Electronics

Rocketbook digitizes your notes, just microwave it to start over

Rocketbook digitizes your note...
The Rocketbook's contents can be erased by placing it in the microwave for 30 seconds
The Rocketbook's contents can be erased by placing it in the microwave for 30 seconds
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The Rocketbook's contents can be erased by placing it in the microwave for 30 seconds
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The Rocketbook's contents can be erased by placing it in the microwave for 30 seconds
At the bottom of each page is a set of seven icons, what the team calls magic buttons
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At the bottom of each page is a set of seven icons, what the team calls magic buttons
In addition to shooting handwritten notes and doodles to the cloud, when it fills up users can stick the book in the microwave to wipe its pages clean
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In addition to shooting handwritten notes and doodles to the cloud, when it fills up users can stick the book in the microwave to wipe its pages clean

With touchscreens and keyboards never far from our fingertips these days, paper notebooks might not be as essential as they once were. But there's still something pleasant, if not always convenient, about putting pen to paper. The latest book to join a growing library of digitally inspired writing platforms is Rocketbook, and it does so with an interesting twist. In addition to shooting handwritten notes and doodles to the cloud, when it fills up users can stick the book in the microwave to wipe its pages clean.

Recent devices that serve a similar purpose to the Rocketbook include the Livescribe notebook from stationary stalwart Moleskine, along with the Equil Smartmarker and Smart Kapp, which are both designed to digitize and share content written on whiteboards.

Joe Lemay, the Rocketbook's creator, is looking to hit that sweet spot between technologies new and practical and old and cherished, with a cleverly designed A4, 8.5 x 11 in (210 x 297 mm) notebook. And if the crowdfunding campaign he is running is anything to go by, he is pretty well on target, having amassed almost US$300,000 in pledges at the time of writing, dwarfing his original goal of $20,000.

At the bottom of each of the Rocketbook's pages is a set of seven icons, what the company calls magic buttons. Each button can be assigned to a location in the cloud, meaning that all your scribbles on that particular page will be sent directly to wherever you'd like them to go. Need those lecture notes compiled neatly in your university Evernote folder? Or perhaps that inspired series of illustrations sent to Dropbox? Then just mark the relevant magic button.

The digitization process works a little differently from the products mentioned above. While the Moleskin Livescribe notebook relies on a special dotted pattern to digitally track the pen's movements in real-time, Rocketbook does so after the fact. When you are finished writing, you fire up the Rocketbook smartphone app (iOS and Android) and hold it above each double page spread. The app then scans and processes each page and directs them to their locations as indicated by the magic buttons.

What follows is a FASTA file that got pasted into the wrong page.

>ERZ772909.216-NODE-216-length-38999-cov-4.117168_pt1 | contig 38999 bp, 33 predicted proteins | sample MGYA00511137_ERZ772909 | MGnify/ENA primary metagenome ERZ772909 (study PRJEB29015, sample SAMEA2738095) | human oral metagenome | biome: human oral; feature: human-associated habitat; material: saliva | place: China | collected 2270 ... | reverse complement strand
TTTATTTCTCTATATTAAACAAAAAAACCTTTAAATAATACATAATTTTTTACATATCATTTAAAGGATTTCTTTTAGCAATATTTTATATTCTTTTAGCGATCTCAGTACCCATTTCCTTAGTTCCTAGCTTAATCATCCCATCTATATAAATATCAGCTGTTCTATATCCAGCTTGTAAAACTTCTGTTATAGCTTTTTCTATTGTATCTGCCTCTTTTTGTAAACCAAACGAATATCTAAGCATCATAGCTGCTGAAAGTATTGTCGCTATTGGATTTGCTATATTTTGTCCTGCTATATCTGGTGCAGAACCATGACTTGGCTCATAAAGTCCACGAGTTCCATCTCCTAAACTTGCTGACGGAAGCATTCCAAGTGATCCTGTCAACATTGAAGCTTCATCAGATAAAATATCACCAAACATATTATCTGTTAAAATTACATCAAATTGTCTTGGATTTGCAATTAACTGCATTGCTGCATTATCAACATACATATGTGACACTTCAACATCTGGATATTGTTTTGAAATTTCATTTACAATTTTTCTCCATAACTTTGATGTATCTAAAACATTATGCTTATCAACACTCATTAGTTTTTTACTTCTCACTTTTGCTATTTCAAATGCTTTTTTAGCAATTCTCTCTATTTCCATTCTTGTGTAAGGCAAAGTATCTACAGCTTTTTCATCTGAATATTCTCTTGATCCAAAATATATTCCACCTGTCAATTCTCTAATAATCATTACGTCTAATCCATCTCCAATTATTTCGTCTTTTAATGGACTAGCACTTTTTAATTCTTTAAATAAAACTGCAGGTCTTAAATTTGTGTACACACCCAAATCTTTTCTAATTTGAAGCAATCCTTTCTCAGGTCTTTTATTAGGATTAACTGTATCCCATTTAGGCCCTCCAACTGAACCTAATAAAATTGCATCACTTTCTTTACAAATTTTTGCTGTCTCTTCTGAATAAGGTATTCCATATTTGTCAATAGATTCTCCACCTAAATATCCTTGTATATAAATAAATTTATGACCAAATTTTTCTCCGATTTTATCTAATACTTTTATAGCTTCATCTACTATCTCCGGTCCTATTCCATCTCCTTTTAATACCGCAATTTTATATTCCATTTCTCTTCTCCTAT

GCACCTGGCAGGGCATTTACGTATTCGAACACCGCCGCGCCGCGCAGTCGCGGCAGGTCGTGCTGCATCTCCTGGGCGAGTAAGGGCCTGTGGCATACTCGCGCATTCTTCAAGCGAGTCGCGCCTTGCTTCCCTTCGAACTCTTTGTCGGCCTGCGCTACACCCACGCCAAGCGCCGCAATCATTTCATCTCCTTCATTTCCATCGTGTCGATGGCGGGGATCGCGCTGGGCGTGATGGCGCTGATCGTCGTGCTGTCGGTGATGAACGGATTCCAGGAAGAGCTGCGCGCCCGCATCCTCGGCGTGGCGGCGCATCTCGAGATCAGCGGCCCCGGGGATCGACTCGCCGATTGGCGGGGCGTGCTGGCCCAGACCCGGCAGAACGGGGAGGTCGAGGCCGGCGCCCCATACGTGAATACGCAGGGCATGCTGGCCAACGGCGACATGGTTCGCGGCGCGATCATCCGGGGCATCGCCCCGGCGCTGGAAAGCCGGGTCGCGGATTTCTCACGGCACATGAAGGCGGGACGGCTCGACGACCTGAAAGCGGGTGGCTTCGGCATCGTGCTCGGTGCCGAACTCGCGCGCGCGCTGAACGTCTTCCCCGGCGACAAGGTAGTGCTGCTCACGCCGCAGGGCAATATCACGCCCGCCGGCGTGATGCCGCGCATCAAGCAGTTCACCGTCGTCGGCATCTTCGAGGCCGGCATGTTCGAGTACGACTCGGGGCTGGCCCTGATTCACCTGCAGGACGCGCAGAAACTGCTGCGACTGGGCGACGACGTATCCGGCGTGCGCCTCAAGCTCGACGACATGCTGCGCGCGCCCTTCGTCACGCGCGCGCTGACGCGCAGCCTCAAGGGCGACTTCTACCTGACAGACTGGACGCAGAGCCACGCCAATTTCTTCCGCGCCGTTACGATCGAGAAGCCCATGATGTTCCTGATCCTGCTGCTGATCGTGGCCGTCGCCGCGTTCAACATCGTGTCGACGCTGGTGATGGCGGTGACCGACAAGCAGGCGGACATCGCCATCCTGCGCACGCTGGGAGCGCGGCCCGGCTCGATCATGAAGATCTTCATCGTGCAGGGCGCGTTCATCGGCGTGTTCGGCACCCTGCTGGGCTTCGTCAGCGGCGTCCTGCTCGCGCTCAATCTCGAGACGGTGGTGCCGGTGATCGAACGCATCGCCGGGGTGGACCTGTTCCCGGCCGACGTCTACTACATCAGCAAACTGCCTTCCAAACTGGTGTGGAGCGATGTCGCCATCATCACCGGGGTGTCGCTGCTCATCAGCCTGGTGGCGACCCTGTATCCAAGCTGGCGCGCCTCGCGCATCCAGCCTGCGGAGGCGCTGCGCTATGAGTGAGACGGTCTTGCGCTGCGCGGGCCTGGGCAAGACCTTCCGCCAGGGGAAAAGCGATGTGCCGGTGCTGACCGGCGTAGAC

Though you can write in the Rocketbook with any old pen, wielding Pilot's FriXion pens brings on another level of functionality. The ink inside these pens responds to heat by turning invisible, and because the Rocketbook is designed to be microwave-safe, nuking it for 30 seconds will erase all of its contents.

Over at Lemay's Indiegogo page, a pledge of $25 will put you in line for a 50-sheet Rocketbook and a single black Pilot FriXion pen. If all goes to plan, he hopes to start shipping his microwaveable notebooks in July 2015.

You can check out the Rocketbook pitch video below.

Source: Indiegogo

Rocketbook

3 comments
Njall
The page with symbols which can be detected by software is a cool idea. The function of the software is useful. However, I have a problem with the pen. While microwave erasable ink is a really neat idea, the ink is not removed, it is only rendered invisible. The ink disappears when heated to 140 deg F. At 14 deg F the ink will reappear. I got this info from a description of the pen on an office supply website. Accidentally leave your notebook in you car on a cold day and all the past writing will reappear. Accidentally leave your notebook in your car on a hot day and everything not already recorded will be lost. The ink can be made invisible or visible again; however, if you did not save your work beforehand it will be all lost. Regardless, at some point the notebook will become unusable. While it will save some waste, paper is recyclable. I do it all the time. Why not simply have a PDF of the page and let the user print their own? The only thing of value in the concept is actually the software to read the pictures and store the pages onto this or that location. And I've yet to be sold on the use of the symbols. I personally have a lot of ideas to save and eight symbols are too few. The idea of pen to computer file is REALLY neat. It needs some work however.
도영 고
Still paper? Goog. Still.....it will be some valuable.
Gregg Eshelman
Scan one page, print off as many as you want for use with the app. Goodbye continuing revenue stream. Rocketbook? Name already used by the NuvoMedia Rocketbook back in 1998.